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The Lockhorns is a nationally-syndicated single-panel comic strip that runs in most American newspapers. It features a middle-aged married couple -- Leroy and Loretta Lockhorn. It's supposed to be "a gentle spoof of the state of marital bliss," but it mostly comes off as a hateful, dour stereotype. For instance, Loretta is a terrible driver because she's a woman. Leroy is a man and thus never, ever asks for directions and always leads the pair onto a mountain ledge or something equally contrived instead of Interstate 40. The Lockhorns could be considered Andy Capp's American cousins.

The strip began in 1968 and was drawn and scripted for 20 years by husband and wife Bill and Bunny Hoest. Bill Hoest died in 1988, and Bunny replaced him with a comic artist called John Reiner, who has assisted Bunny in drawing and scripting since then.

Despite its staggering misogyny and misanthropy, the strip's popularity continues to thrive. It currently runs in just over 500 newspapers nationwide. Like many other long-syndicated comic strips, The Lockhorns is a relic of a different era.

Source: http://www.kingfeatures.com/features/comics/lockhorn/about.htm

With a one-panel format, it is essentially impossible to create any continuity or complexity in daily comics, and as other long-running comics of this type (think Family Circus), the Hoests' venerable institution has come to rely on a few basic situations and jokes, noted below, which are frequently reused (and reused, and reused...) with some minor variation. These situations all involve Leroy and Loretta Lockhorn, the married title characters. From all appearances, their relationship could be described as somewhere between resentment and outright hatred, and these "set pieces" definitely reflect it.

  • The couple is at a party. Leroy is dancing with or speaking to an obviously younger, busty woman, is drunk, or both. Loretta makes a derogatory remark to a friend, often a play on words or a familiar phrase, usually focusing on Leroy's immaturity, age, or unattractiveness.
  • The two are eating a dinner which Loretta has made. Leroy compares the food to something unappetizing, implies possible health hazards if it is eaten, or otherwise declares it inedible.
  • The two are looking over bills. Attention is drawn to the excessive charges that Loretta has incurred, or to their poor financial situation and (explicitly or implicitly) Leroy's limited earning potential.
  • Loretta has just walked in the door, looking haggard or disheveled, though not injured. She indicates that she has just been involved in a major automobile accident. Her dialogue makes it clear that the accident is directly attributable to her severe incompetence or stupidity.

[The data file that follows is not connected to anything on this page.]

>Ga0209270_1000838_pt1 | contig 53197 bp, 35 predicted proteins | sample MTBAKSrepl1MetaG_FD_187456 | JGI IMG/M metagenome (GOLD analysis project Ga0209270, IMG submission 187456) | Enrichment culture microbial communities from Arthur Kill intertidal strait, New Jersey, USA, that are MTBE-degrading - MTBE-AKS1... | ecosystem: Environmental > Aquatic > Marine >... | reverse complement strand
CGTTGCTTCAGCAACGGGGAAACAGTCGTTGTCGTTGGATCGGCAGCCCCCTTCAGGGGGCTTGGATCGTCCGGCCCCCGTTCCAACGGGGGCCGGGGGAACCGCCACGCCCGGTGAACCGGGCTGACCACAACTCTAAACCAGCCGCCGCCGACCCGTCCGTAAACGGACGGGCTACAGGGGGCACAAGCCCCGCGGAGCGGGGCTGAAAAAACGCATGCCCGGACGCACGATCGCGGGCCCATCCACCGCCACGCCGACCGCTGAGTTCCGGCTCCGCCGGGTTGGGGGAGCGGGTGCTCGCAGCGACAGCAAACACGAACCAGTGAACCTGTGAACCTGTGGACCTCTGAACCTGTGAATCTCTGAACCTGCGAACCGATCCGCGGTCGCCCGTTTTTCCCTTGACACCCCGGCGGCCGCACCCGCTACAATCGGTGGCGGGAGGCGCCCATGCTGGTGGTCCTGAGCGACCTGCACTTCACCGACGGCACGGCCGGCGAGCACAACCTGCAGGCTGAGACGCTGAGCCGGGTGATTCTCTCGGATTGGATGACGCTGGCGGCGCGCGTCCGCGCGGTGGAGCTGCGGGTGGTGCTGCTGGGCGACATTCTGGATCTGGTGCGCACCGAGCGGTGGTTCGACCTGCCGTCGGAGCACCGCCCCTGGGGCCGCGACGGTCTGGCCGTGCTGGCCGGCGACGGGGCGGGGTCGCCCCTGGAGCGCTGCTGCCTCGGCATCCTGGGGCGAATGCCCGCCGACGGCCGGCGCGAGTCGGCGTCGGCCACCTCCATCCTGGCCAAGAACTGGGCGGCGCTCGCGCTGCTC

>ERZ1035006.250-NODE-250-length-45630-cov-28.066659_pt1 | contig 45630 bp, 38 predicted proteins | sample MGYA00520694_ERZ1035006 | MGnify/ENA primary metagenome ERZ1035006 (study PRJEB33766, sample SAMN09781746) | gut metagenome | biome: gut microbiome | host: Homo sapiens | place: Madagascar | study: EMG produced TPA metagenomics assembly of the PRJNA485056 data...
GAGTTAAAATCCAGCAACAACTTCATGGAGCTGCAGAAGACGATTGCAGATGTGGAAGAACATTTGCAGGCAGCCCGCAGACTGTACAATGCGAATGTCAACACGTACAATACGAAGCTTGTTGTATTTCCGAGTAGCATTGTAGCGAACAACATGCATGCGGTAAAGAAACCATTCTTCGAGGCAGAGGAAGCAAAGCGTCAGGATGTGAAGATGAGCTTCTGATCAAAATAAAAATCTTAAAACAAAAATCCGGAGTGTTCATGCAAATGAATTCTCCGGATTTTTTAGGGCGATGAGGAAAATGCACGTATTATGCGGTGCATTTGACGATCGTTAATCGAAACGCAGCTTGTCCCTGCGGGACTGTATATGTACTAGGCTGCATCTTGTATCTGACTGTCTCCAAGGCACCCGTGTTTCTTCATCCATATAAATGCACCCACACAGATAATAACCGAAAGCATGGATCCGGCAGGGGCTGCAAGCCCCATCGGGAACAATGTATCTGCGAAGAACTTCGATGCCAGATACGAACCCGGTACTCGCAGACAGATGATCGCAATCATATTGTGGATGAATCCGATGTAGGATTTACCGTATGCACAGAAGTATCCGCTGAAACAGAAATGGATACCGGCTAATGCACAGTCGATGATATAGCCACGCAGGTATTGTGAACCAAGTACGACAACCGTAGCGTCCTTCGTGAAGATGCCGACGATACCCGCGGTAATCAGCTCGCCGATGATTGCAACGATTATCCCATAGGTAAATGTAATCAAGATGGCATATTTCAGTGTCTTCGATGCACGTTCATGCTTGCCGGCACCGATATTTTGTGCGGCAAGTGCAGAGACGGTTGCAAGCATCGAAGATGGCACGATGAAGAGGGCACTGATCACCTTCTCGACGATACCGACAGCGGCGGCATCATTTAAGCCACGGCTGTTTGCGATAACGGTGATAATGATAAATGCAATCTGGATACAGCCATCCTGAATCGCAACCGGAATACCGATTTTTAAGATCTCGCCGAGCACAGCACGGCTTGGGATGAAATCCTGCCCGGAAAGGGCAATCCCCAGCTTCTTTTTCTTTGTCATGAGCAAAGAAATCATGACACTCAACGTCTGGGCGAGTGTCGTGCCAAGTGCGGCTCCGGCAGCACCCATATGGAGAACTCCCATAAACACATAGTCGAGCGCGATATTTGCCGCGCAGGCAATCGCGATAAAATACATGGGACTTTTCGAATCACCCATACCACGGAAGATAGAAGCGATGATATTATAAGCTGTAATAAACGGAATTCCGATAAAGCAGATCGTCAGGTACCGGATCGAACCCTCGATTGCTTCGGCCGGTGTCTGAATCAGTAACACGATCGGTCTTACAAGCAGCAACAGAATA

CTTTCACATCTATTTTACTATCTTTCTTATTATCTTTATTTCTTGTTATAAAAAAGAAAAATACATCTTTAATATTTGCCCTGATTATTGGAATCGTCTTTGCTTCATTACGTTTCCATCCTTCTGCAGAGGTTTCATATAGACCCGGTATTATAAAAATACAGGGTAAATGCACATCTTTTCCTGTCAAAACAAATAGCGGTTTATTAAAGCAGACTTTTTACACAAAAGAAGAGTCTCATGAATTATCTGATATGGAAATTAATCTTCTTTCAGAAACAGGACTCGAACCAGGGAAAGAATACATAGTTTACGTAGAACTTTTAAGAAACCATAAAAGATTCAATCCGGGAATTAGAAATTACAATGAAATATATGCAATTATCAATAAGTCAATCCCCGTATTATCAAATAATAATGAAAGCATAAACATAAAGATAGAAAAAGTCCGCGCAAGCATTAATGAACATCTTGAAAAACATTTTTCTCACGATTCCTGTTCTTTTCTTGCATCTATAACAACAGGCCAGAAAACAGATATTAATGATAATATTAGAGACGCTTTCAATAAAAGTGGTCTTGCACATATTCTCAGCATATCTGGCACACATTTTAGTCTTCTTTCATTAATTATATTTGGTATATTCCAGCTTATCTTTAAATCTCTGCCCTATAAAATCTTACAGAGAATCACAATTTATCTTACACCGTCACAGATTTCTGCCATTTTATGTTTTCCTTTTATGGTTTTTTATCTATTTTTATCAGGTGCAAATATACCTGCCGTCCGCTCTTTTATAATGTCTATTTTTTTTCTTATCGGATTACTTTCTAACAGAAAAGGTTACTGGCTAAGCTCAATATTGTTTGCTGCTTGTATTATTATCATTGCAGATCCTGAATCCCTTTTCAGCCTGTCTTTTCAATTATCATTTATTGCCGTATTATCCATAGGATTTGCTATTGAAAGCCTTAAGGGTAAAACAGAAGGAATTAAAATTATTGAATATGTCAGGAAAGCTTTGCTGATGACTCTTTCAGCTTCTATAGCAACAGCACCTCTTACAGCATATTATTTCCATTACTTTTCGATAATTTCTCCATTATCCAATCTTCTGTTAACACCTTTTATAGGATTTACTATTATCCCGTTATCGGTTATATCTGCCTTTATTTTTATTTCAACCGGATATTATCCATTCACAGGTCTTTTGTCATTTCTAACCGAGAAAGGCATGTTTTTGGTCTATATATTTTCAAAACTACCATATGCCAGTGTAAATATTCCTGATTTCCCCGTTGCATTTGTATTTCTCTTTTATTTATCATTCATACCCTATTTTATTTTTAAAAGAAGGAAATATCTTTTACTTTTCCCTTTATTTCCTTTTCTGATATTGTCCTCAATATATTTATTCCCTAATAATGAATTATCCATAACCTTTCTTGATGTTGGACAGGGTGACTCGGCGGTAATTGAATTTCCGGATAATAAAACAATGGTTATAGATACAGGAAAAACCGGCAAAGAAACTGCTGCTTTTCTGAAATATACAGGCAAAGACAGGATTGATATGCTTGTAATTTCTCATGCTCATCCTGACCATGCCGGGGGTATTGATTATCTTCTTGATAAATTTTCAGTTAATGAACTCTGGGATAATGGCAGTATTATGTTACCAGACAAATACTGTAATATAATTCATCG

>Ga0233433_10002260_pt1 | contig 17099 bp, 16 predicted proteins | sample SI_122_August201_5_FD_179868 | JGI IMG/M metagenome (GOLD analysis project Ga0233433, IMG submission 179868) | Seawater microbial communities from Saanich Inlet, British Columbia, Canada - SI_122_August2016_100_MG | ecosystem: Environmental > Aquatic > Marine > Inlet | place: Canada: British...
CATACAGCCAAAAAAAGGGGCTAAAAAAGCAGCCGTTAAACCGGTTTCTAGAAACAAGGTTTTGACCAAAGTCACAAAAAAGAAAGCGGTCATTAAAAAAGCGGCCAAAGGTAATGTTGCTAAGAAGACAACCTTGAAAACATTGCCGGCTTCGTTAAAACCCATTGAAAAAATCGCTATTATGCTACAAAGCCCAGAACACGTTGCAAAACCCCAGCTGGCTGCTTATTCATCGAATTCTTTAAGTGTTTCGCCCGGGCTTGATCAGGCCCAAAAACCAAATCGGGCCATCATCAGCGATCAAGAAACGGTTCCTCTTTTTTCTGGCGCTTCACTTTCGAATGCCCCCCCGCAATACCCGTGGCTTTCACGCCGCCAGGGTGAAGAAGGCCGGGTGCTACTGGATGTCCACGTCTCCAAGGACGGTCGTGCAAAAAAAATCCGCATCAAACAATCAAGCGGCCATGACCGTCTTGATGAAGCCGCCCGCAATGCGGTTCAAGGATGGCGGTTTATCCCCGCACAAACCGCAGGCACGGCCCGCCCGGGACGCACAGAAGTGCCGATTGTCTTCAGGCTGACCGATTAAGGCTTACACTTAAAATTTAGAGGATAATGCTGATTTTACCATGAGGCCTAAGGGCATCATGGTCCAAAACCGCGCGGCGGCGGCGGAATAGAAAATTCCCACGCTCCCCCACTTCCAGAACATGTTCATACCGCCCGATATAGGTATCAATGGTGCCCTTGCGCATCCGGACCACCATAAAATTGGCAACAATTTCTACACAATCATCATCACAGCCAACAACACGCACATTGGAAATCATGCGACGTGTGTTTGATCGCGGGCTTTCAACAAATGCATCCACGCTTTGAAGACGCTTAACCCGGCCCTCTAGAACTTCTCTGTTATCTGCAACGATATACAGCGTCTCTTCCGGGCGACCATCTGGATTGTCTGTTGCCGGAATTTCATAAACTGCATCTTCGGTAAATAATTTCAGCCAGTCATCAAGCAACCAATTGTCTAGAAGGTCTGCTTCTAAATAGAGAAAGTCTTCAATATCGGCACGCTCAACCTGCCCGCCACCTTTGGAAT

• Loretta has just walked in the door, carrying a great many packages. Her comments reveal that these are full of items she has just purchased on the basis of impulse or poor financial reasoning.
  • Loretta's mother is visiting the couple, or has placed a phone call to their home. Either she makes catty and denigratory comments about Leroy (though only about as harsh as Loretta's own comments), or Leroy describes her in unflattering terms or indicates a desire to avoid her. Both often speak as if the other were not present.
  • Leroy is driving a car, with Loretta in the passenger seat. The pair have become horribly lost while driving due to Leroy's unwillingness to ask directions.
  • Loretta is entertaining a friend. Leroy is asleep on the couch, watching TV, or otherwise lounging, and often looks unkempt. Loretta makes a derogatory comment to her friend about Leroy's laziness, lack of motivation, or other personal qualities.
  • Loretta is standing outside of a hair salon, having just received a haircut. Leroy makes an unflattering comparison involving the haircut or calls into question the stylist's skill or intentions. It is not always clear what Loretta thinks of the haircut.
  • The couple is in a marriage counselor's office. One of them makes a "witty" remark about the other's failings or inadequacies.

This list is all you really need to understand the comic - while there are comics that are not examples of one of these set pieces, each category represents literally hundreds if not thousands of published comics; chances are good that if you open up the paper and look at today's installation, you'll find it listed above. Comics that do not fit into these molds are still likely to revolve around the interplay between Leroy and Loretta, although the hostility may not be as sharp. Other topics are rare, and comics involving them are rarely written with the same poison pen.

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